Wednesday, August 20, 2014

Christianity without Repercusions: Salvation Pt. 1

In my first post of this series I realized that I did not go in to much depth of each category that I touched on. This was on purpose, as I did not want an overly long blog post (despite my post on the rapture); instead I wanted to be able to go back and expand on those areas I touched upon in their own separate posts as they can be quite extensive subjects. This week I present a comprare and contrast on Salvation.

Growing up in a Protestant household, and of course attending Protestant churches for the majority of my life I had always been told that Salvation was a conscious choice one had to make to follow Jesus. All one had to do was believe (have faith) and be baptized (for even the demons believe and they tremble), but after that you were saved. Once you were saved there was no losing your salvation, because salvation is a gift and God forgot to give you a receipt, I guess.

This is known as Once Saved Always Saved (hereafter OSAS). Most of the denominations I attended when I was younger held to the OSAS belief, though I was vaguely aware that there were some that believed that you could lose your salvation if you committed some heinous sin and didn't repent before you died. Also, those evil Catholics taught something about working for salvation and praying loved ones into Heaven from Purgatory. Evil.

Now keep in mind that during this time I was being told how Catholics had no accountability. They would rarely go confess their sins to a priest (another non-biblical act, I was told) who would then tell them to say five Hail Mary's and all would be forgiven. Then these same Catholics would just go and commit the same sins over and over again with no real repentance. Evil.

I was being told all of this by people who insist that they only need to confess to God, and that only God can forgive sins. Oh and they would commit the same sins over and over again. Hypocritical? Quite.

It seems that OSAS is just lazy theology. Once you are saved - once you've said a magic prayer - you are set, there is no going back to not being saved. It doesn't sound so bad, but where is your motivation to actually better your spiritual life? Why pray, you're already saved? Why go to church, you're already saved? Why feed the homeless, or give money, or build shelters, or do missionary work? Why do anything the Bible actually tells us to, you're already saved?

I would like to say that this is a gross over generalization of OSAS, but I truthfully witnessed this attitude in my youthgroup peers as I grew up. I still see this attitude among many Protestant adults as well. And honestly it is the logical conclusion of OSAS and assured salvation.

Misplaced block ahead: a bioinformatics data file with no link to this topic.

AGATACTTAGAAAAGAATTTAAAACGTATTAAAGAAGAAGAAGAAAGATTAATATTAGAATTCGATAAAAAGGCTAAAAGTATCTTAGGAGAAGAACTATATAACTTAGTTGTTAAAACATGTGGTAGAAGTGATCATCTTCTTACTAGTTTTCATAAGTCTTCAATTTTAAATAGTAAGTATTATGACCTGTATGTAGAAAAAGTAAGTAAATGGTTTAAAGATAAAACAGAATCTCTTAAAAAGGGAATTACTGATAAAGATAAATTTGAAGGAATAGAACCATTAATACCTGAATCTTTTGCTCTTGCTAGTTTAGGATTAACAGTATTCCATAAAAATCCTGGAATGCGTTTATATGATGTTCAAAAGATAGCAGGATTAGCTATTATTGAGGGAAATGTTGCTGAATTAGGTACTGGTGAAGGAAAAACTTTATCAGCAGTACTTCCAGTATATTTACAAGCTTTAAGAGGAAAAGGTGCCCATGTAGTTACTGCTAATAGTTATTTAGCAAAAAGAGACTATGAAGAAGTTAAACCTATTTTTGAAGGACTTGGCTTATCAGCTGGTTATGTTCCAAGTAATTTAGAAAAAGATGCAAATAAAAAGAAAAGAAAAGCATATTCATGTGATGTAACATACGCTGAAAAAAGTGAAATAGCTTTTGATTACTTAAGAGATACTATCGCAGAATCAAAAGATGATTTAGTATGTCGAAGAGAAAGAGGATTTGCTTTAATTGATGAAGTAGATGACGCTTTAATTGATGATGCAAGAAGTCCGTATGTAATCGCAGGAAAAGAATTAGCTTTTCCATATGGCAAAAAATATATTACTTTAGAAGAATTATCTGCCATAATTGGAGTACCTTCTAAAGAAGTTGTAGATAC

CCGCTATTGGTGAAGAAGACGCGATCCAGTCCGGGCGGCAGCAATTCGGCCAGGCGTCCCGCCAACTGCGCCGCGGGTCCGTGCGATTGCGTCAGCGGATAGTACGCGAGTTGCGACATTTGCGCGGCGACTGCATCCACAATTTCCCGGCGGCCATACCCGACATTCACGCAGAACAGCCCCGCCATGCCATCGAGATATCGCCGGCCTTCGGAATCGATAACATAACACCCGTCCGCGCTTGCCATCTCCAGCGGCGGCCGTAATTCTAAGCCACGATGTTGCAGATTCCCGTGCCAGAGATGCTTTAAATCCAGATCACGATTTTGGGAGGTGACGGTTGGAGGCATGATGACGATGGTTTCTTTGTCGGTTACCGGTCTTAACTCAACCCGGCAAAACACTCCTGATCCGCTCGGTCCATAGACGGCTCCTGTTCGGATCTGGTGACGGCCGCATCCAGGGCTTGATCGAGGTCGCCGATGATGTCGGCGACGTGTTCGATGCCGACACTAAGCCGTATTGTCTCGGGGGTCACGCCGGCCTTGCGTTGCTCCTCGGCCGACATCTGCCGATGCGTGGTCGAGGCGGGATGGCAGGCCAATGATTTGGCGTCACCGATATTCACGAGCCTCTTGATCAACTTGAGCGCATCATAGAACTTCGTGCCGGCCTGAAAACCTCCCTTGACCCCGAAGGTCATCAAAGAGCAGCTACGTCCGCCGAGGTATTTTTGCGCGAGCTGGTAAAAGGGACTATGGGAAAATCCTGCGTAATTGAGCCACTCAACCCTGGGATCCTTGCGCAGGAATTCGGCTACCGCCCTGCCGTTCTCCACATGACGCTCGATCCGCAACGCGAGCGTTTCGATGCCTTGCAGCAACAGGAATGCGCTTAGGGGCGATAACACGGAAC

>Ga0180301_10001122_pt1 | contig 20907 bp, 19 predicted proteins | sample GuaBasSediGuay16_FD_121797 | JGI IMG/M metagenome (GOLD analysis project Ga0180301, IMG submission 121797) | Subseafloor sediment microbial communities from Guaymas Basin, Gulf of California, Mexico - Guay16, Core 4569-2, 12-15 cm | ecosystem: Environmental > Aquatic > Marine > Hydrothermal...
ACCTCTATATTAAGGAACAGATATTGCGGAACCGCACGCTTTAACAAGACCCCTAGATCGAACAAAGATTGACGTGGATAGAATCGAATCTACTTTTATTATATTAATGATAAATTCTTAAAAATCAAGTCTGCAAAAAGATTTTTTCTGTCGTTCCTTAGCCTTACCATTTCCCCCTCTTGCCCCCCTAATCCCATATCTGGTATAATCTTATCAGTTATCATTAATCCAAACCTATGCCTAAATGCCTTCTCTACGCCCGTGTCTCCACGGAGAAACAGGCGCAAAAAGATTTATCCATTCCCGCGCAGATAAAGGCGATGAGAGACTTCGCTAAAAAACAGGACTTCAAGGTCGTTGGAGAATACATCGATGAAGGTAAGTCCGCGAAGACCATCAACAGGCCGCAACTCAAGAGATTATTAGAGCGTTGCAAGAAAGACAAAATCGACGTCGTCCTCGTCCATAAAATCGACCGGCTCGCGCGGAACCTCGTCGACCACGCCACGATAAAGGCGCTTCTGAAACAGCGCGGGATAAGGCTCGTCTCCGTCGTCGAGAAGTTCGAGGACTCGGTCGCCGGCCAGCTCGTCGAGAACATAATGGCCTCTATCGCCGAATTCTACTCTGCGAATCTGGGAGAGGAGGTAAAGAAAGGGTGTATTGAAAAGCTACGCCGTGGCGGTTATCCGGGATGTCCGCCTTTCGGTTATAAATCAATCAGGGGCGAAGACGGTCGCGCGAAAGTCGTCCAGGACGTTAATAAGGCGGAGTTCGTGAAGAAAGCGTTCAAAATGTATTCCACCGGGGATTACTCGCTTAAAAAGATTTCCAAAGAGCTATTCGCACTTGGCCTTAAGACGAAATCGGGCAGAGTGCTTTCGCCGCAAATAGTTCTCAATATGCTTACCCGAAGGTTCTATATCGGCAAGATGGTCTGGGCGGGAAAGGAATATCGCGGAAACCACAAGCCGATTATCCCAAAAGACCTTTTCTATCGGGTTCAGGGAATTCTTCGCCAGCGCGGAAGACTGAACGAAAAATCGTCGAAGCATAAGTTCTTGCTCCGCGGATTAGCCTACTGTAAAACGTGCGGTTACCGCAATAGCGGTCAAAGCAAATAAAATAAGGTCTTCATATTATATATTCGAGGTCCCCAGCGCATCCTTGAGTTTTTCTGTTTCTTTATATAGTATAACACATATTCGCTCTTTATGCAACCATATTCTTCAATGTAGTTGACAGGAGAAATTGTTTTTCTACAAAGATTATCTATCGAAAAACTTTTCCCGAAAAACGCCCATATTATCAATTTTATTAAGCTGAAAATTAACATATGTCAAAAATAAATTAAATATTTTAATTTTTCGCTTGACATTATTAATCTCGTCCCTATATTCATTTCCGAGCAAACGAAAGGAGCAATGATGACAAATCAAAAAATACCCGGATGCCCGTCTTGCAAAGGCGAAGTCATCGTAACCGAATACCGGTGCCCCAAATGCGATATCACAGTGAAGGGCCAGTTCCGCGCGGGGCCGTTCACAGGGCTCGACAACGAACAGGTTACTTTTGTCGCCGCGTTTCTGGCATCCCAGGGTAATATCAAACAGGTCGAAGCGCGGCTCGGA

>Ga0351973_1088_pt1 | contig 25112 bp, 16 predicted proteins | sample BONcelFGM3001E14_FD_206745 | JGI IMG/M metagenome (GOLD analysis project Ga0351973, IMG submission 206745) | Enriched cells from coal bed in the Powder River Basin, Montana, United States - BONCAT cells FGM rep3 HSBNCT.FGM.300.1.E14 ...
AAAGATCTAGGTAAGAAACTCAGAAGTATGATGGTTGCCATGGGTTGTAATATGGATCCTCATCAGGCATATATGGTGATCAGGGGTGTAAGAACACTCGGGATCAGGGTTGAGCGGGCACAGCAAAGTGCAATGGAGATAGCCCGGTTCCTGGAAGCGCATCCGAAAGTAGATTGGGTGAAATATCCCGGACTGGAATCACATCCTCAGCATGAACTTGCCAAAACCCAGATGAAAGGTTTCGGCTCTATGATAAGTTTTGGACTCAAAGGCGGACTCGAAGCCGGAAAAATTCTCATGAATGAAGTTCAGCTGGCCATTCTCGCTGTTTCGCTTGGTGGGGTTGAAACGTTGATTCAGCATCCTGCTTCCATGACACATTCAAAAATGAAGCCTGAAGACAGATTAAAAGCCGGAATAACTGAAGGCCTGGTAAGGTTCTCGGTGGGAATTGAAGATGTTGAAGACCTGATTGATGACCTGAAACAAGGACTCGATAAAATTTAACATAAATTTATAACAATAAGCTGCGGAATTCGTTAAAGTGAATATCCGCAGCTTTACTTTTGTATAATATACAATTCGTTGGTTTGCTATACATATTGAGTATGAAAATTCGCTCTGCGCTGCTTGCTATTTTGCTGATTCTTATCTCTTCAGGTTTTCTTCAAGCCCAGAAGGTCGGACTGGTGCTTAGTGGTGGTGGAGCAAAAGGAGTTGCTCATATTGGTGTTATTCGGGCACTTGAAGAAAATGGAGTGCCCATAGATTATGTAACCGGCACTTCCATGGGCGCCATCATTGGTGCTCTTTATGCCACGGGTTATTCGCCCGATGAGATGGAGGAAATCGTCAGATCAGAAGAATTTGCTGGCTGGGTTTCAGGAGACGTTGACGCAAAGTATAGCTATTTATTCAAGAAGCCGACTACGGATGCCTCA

So why do a large number of Evangelicals believe in OSAS and assured salvation? Where do they get this from?

It seems that this stems from the teaching of the perseverance of the saints, a decidedly Calvinist doctrine, which was gleaned from some errant (read heretical) writings of St. Agustine. Now even though some of St. Agustine's writings and teachings were deemed heretical he is still remembered as a saint in both the Eastern and Western churches today. Now, I think it is quite telling that the start of this teaching has its basis in heresy, but I'll leave that alone for the moment. Here are some quotes to back up what I have thusly put forth:

"John Jefferson Davis wrote an article titled: “The Perseverance of the Saints: A History of the Doctrine” [Journal of Evangelical Theological Society 34:2 (June 1991)]. Three things make this article of great value. First, it was written by a well-known and highly respected Calvinist theologian. Second, it covers the key people and church groups on the topic. Third, it demonstrates that “once saved, always saved” or unconditional eternal security was not a doctrine that was taught by the ancient church, nor for that manner, by any well-known theologian before John Calvin. This doctrine is, in fact, completely foreign in the history of Christianity." ( The Inadequate Historical Precedent for
“Once Saved, Always Saved”

And another:

"Church Father Augustine of Hippo taught that all whom God chooses to save are given, in addition to the gift of faith, a gift of perseverance (donum perseverantiae) which enables them to continue to believe, and precludes the possibility of falling away." (Wikipedia)

One last one for the moment:

"In the East, many of his [Saint Augustine's] teachings are not accepted. The most important doctrinal controversy surrounding his name is the filioque.[12] Other doctrines that are sometimes unacceptable are his view of original sin, the doctrine of grace, and predestination.[13] Nonetheless, though considered to be mistaken on some points, he is still considered a saint, and his feast day is celebrated on 15 June.[14] He carries the additional title of Blessed as opposed to Saint among the Orthodox Church, due to teachings seen as controversial with the doctrine.[15]" (Wikipedia)